Paul Epperly of Sodexo notes that customer adoption can be slow. Photo by Matt Tilbury.

One issue they encountered with micro markets was customer theft, necessitating the addition of surveillance cameras. Theft was more of a problem in the B&I accounts than the college accounts, Epperly said.

While micro markets offer great customer convenience, they incur the cost of attaching RFID tags to products, Epperly said. Customers pay for their purchases by scanning the RFID tags at a reader on the kiosk.

While some kiosks can alternate between serving as POS stations and self-serve terminals in cafeterias, Epperly said this can confuse customers. Customers will not necessarily know that at certain times of day they should not expect a clerk to attend to the machine.

Customer reaction not black and white

While the kiosks generally improved the customer experience, they did present some challenges in customer relations, Epperly said. In some instances, customers did not appreciate the kiosks, since they saw them as eliminating jobs.

"Sometimes you can really turn off your customers," Epperly said. "I think there is a fine line to walk. Sometimes it's a slow adoption. There are lots of things that can trip you up when you are deploying."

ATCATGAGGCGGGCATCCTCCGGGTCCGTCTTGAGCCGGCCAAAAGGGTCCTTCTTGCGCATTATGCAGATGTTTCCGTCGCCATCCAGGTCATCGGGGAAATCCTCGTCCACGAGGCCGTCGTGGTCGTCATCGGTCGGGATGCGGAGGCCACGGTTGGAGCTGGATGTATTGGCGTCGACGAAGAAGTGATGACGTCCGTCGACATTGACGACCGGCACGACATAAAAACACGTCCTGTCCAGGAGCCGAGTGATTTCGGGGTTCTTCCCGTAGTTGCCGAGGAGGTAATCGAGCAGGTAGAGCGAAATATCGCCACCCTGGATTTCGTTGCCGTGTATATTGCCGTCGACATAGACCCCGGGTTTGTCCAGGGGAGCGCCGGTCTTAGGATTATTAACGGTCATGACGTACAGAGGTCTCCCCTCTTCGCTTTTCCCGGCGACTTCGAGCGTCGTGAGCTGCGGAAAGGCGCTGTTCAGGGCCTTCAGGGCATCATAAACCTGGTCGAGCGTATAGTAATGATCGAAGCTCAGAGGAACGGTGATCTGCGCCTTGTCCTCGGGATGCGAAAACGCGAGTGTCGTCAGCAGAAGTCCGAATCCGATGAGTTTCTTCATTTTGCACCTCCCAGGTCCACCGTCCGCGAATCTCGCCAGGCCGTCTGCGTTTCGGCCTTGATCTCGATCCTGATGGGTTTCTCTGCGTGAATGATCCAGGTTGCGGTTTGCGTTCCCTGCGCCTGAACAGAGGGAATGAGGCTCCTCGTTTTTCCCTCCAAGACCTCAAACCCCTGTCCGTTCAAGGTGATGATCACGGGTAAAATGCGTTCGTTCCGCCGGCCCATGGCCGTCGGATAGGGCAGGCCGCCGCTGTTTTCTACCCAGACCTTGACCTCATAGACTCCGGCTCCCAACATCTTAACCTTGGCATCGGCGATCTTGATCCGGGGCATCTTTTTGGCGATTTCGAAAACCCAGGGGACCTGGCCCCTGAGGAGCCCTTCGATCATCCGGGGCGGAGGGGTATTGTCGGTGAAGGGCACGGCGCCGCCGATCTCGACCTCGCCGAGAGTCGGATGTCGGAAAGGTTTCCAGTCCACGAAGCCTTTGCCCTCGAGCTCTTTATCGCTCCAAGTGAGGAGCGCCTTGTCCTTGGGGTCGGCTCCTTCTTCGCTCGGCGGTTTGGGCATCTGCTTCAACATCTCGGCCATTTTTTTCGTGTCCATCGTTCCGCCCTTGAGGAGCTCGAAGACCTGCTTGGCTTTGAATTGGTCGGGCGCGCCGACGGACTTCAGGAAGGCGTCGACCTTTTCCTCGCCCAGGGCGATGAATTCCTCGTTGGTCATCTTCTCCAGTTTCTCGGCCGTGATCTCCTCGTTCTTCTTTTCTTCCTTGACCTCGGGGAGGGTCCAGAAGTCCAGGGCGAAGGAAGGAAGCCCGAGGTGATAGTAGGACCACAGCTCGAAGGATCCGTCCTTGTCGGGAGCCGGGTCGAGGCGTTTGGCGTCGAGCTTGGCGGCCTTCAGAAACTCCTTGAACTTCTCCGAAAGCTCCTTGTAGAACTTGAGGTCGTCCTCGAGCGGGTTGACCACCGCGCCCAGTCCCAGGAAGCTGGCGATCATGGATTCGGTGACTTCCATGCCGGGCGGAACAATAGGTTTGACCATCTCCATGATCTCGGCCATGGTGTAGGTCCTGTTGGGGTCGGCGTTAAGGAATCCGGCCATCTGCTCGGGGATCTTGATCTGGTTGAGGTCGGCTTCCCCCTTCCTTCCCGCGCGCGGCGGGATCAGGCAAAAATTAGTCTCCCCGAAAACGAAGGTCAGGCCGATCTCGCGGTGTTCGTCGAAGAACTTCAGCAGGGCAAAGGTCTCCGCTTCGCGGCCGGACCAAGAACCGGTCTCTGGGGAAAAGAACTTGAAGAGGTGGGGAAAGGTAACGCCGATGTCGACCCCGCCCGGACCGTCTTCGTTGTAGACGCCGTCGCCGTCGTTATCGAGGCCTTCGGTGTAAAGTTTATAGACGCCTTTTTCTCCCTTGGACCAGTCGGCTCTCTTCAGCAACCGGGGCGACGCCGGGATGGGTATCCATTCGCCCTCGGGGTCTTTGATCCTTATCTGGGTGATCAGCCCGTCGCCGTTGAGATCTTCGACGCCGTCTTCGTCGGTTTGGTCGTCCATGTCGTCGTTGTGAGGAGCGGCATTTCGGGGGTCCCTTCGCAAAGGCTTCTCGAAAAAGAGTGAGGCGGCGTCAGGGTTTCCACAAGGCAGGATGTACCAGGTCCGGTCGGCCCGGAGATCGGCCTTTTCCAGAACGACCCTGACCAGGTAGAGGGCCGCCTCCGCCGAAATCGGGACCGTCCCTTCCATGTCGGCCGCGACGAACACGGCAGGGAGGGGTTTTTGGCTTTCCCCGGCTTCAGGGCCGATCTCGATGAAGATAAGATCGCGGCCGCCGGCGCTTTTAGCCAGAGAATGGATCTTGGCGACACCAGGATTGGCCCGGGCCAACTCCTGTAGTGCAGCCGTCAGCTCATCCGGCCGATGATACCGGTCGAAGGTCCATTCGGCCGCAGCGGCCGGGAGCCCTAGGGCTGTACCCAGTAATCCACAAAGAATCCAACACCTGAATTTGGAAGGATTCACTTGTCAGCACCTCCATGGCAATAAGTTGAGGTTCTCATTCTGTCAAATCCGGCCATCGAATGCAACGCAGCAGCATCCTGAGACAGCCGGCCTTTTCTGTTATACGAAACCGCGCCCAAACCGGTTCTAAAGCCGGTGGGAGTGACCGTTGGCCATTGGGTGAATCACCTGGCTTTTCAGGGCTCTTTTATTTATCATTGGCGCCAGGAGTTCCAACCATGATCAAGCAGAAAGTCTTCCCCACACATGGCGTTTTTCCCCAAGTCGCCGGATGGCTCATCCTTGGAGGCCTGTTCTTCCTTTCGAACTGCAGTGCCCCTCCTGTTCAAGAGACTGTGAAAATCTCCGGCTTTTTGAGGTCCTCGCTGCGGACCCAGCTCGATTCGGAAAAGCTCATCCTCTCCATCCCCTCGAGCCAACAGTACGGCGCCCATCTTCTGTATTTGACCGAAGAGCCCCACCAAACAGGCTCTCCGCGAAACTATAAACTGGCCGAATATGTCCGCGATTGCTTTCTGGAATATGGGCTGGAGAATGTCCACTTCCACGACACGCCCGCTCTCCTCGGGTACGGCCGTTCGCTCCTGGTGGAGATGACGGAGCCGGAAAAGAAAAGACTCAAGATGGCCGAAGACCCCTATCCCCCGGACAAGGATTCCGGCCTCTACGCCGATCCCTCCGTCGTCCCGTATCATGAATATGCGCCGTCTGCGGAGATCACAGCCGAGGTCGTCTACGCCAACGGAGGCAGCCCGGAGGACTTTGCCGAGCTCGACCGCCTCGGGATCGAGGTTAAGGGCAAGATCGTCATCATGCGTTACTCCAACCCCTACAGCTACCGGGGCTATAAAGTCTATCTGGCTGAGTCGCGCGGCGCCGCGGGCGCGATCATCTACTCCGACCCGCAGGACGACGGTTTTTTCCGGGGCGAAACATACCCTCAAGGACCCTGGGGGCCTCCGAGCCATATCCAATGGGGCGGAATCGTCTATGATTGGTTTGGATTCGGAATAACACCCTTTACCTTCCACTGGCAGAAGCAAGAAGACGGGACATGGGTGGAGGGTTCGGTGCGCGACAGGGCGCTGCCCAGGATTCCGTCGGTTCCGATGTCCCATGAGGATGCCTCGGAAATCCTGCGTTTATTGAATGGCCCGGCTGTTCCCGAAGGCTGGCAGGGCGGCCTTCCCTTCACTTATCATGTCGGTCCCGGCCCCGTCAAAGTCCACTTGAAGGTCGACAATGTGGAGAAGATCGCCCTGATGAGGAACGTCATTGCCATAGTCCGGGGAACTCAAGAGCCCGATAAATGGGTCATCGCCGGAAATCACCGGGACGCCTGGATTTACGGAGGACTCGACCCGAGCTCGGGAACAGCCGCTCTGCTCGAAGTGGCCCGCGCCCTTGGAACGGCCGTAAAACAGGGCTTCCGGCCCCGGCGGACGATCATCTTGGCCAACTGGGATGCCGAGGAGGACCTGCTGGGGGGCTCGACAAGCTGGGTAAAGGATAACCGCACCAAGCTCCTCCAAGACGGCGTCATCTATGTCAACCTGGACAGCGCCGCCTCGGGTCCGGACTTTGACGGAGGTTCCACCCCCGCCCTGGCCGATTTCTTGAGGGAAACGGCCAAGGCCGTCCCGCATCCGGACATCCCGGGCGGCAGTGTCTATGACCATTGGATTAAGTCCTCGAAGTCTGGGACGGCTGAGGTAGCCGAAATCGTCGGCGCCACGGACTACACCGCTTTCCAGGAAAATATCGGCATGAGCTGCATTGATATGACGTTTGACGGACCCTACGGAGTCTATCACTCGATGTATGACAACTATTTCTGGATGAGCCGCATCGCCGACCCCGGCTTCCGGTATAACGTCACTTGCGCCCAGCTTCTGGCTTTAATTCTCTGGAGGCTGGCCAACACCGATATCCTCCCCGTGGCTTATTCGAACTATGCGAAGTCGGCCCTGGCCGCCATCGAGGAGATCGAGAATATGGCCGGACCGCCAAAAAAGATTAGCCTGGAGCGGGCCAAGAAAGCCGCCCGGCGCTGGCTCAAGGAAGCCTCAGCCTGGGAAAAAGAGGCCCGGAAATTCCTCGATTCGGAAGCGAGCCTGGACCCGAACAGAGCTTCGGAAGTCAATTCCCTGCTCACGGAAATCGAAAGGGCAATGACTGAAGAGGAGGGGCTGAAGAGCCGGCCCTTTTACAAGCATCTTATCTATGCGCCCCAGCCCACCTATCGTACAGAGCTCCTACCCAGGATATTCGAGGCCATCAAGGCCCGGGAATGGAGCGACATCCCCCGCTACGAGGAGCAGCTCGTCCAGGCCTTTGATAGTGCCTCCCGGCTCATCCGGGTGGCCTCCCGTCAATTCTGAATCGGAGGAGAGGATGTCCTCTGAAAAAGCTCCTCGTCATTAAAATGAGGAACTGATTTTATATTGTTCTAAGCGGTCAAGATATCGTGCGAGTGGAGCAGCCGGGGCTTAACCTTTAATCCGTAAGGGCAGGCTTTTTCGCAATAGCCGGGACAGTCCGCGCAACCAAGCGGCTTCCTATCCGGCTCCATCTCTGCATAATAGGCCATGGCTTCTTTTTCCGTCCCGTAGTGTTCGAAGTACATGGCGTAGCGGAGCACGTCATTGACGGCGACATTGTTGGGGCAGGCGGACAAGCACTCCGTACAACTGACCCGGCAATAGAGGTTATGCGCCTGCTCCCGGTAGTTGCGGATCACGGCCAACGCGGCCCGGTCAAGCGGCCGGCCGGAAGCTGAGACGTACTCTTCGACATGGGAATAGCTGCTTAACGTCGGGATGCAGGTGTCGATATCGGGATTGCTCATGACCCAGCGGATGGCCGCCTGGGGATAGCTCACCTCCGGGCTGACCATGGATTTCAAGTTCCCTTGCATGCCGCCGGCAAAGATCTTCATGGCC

He said that Sodexo also learned the importance of not placing too much information on the kiosk touchscreen, because it can confuse the customer.

Location variances were less of an issue for Love's than for Sodexo, but Smith said his company, like Epperly's, encountered challenges in determining where to place a kiosk without interrupting customer traffic flow.

The speakers agreed that deciding which kiosk vendor to work with can be challenging. In Sodexo's case, the list was narrowed by the need to be able to integrate with the company's existing kitchen display system.

Both speakers also cited the challenge of meeting ADA requirements. In Love's case, one reason for adding the scrolling feature to the touchscreens was to meet ADA rules. 

Kiosks improve customer experience

Epperly acknowledged that touchscreens are excellent POS tools for displaying nutrition information. He also gave the kiosks good marks for providing helpful customer data.

Kiosks delivered a 24–26 percent increase in average check size at the Hollywood Bowl, Epperly said, a boost he credited largely to upselling and improved order accuracy. "We do get that uptick," he said. 

Reducing the need to handle cash also contributed to savings.

For Love's, the biggest benefit from the digital initiative was the ease of signing customers up for the loyalty program. Instead of having to tell people to call customer service and have a customer service rep gather information, the cashier can simply direct the customer to a kiosk where they can enter their information themselves. This has eliminated thousands of man hours for the company.

Smith and Epperly concluded that, despite the challenges, kiosks and digital signage are worthwhile endeavors.

Topics: Content, Content Management, Customer Experience, Installation / Integration, Interactive / Touchscreen, Retail

Elliot Maras

Elliot Maras is the editor of and